The Maids of La Rochelle (by Elinor M Brent-Dyer)

There were hardback editions of several of Elinor M Brent-Dyer's books on my grandmother's shelves when I was a teenager. I read and loved the Chalet School ones regularly, and also the shorter, less well-known 'La Rochelle' series which had some interesting connections to the Chalet School including some overlap of characters.

I've been able to collect all the Chalet School books for myself, including some that belonged to my mother, but had almost given up hope of ever seeing the La Rochelle series again - hardback copies are extortionately expensive, and very rare. So I was delighted to find that they're gradually being re-published, with the full original text, by 'Girls Gone By'.

I got hold of, and read 'A Head Girl's Difficulties' about six months ago, and recently ordered 'The Maids of La Rochelle', which I remembered with particular fondness. As a teenager I thought it one of the most romantic books I had ever read...

I had, however, almost entirely forgotten the plot. I knew it was the story of three recently orphaned sisters, Elizabeth, Anne and Janie, after they move to Guernsey. But there was almost nothing in it that I remembered. The sisters struggle to fit in with the local people, but gradually make friends. There's a delightful young girl calling herself 'Miss Ozanne', who appears out of the blue one day, and there are a couple of extremely low-key romantic threads, too, which is about all I remembered of the book.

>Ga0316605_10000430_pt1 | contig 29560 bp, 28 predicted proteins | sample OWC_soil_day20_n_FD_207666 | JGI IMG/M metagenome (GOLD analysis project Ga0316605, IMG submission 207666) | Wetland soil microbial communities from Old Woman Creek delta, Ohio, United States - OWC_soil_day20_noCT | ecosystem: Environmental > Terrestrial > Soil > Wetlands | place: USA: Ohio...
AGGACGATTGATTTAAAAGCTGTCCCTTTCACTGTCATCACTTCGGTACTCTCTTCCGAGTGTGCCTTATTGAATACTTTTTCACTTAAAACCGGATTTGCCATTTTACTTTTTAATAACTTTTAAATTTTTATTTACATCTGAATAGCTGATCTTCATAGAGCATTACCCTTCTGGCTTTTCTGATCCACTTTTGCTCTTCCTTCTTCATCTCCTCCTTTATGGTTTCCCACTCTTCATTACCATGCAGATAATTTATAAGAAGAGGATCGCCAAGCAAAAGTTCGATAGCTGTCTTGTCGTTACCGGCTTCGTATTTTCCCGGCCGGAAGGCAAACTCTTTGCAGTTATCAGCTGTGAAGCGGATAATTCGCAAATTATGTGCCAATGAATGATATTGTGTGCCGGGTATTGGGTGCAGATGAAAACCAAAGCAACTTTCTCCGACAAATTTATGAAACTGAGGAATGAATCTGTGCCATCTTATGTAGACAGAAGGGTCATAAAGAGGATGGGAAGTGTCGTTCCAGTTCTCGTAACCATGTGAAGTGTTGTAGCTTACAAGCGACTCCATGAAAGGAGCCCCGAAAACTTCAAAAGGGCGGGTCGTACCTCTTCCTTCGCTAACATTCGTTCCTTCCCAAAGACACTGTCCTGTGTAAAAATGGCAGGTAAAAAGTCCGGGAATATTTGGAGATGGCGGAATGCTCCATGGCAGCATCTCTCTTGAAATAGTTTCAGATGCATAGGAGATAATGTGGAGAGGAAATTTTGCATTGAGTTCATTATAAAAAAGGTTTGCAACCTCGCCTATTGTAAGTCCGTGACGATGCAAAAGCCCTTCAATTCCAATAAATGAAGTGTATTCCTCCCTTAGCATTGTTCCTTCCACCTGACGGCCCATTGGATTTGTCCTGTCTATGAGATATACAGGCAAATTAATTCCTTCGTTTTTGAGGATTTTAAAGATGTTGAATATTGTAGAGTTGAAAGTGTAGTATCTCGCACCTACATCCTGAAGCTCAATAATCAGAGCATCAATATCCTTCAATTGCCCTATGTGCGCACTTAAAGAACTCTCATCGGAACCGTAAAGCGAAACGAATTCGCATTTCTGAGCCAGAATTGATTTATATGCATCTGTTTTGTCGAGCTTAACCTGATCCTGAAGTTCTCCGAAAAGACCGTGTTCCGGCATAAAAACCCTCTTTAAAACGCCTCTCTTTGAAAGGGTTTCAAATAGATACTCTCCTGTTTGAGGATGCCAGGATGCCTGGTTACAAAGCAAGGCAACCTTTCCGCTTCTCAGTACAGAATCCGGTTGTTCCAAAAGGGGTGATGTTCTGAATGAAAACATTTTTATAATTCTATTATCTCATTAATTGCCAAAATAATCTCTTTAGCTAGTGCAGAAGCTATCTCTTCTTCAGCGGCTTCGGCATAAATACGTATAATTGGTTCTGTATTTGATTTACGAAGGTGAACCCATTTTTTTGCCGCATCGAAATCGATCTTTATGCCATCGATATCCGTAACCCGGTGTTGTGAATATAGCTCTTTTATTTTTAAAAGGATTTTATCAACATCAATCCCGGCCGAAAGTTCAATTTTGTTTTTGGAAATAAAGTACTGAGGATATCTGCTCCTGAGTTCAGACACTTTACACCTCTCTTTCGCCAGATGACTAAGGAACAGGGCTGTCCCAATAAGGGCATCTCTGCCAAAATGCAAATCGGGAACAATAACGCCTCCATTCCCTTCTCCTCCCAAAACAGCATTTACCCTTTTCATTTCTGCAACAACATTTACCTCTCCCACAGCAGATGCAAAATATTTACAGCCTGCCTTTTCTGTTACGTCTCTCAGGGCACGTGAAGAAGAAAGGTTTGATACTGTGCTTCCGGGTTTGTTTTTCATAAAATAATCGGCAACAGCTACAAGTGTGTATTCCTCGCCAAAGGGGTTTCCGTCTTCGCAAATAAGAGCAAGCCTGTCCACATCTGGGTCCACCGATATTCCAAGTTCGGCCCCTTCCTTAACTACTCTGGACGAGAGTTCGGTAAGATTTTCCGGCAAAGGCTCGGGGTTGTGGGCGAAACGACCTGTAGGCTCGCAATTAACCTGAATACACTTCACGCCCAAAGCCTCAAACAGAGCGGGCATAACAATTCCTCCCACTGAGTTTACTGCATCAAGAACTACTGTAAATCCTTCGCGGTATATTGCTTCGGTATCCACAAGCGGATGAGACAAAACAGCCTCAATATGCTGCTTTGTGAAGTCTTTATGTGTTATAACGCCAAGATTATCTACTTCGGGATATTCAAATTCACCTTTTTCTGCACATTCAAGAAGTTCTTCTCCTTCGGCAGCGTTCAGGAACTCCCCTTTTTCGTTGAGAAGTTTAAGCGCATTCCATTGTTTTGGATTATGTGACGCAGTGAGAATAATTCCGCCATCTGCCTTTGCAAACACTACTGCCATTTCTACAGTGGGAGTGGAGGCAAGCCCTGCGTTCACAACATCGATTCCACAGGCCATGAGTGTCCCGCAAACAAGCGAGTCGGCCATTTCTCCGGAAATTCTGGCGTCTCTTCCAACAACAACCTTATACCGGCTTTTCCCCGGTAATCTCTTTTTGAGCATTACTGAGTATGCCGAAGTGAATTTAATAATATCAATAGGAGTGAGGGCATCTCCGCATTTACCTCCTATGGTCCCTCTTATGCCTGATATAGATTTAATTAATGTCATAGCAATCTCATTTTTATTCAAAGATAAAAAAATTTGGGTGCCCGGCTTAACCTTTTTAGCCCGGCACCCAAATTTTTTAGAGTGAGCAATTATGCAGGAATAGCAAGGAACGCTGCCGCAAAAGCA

I love the connections with the Chalet School series, as this book gives the background to three families who appear in some of the Guernsey books. It also gives some interesting viewpoints of village life on this small island in the early part of the 20th century.

There's a useful introduction that discusses the book in detail from a modern perspective - a bonus with the Girls Gone By editions. Of course the language and customs seem a little old-fashioned, and the class consciousness seems very dated in places. I was surprised that the romantic threads I remembered were so very low-key, but that fits with Brent-Dyer's usual style for teenagers.

Overall, I was very pleased to be able to re-read this and add it to my collection. Recommended to anyone who likes old-fashioned stories of this nature, particularly those who enjoy the Chalet School; if you think you would like it, I'd recommend ordering it soon as books by this publisher do seem to go out of print rather quickly. It's only available at enormous price in the USA, as far as I know.

Review copyright Sue's Book Reviews, 13th June 2011

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